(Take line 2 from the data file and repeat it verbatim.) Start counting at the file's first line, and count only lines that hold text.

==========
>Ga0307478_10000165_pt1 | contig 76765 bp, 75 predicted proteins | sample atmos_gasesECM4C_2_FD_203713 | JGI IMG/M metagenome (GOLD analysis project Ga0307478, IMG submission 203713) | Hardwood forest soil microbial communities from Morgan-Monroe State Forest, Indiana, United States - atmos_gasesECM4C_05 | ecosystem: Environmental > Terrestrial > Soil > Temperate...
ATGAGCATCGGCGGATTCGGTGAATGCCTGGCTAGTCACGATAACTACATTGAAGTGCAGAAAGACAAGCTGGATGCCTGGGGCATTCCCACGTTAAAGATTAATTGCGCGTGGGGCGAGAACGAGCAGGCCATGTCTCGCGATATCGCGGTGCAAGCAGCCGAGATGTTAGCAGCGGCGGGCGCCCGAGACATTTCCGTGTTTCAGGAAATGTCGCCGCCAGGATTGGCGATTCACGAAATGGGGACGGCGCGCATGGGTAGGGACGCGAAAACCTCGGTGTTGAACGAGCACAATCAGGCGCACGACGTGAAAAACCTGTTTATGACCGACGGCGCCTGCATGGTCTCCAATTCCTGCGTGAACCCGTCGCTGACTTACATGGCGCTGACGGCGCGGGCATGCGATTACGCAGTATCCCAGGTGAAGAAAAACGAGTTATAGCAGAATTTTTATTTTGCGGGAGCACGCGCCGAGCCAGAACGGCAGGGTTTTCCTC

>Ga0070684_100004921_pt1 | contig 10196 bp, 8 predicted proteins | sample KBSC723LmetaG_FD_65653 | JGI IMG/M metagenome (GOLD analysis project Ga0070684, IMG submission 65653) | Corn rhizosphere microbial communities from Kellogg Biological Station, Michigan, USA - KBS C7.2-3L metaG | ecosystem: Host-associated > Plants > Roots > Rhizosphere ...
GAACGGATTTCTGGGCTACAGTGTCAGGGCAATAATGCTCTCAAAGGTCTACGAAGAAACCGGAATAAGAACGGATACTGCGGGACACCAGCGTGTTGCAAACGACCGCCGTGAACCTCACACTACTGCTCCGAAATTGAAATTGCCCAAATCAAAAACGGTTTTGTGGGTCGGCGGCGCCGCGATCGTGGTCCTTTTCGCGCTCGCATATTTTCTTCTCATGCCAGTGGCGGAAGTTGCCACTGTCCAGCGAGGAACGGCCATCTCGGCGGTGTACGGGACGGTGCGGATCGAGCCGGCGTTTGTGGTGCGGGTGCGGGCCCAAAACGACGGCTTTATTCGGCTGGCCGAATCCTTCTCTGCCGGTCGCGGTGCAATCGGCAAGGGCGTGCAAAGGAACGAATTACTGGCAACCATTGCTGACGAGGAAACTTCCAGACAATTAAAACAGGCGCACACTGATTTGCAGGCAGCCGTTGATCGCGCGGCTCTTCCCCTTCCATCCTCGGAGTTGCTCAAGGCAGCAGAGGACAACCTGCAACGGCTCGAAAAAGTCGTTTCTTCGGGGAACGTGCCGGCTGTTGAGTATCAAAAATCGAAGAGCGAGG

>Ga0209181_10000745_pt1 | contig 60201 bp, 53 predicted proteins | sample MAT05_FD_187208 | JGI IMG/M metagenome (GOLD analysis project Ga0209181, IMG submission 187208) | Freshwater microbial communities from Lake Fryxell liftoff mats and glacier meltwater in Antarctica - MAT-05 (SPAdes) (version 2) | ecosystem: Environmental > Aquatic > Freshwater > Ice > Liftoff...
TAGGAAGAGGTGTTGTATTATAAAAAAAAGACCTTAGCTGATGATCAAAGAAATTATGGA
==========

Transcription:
ATGAGCATCGGCGGATTCGGTGAATGCCTGGCTAGTCACGATAACTACATTGAAGTGCAGAAAGACAAGCTGGATGCCTGGGGCATTCCCACGTTAAAGATTAATTGCGCGTGGGGCGAGAACGAGCAGGCCATGTCTCGCGATATCGCGGTGCAAGCAGCCGAGATGTTAGCAGCGGCGGGCGCCCGAGACATTTCCGTGTTTCAGGAAATGTCGCCGCCAGGATTGGCGATTCACGAAATGGGGACGGCGCGCATGGGTAGGGACGCGAAAACCTCGGTGTTGAACGAGCACAATCAGGCGCACGACGTGAAAAACCTGTTTATGACCGACGGCGCCTGCATGGTCTCCAATTCCTGCGTGAACCCGTCGCTGACTTACATGGCGCTGACGGCGCGGGCATGCGATTACGCAGTATCCCAGGTGAAGAAAAACGAGTTATAGCAGAATTTTTATTTTGCGGGAGCACGCGCCGAGCCAGAACGGCAGGGTTTTCCTC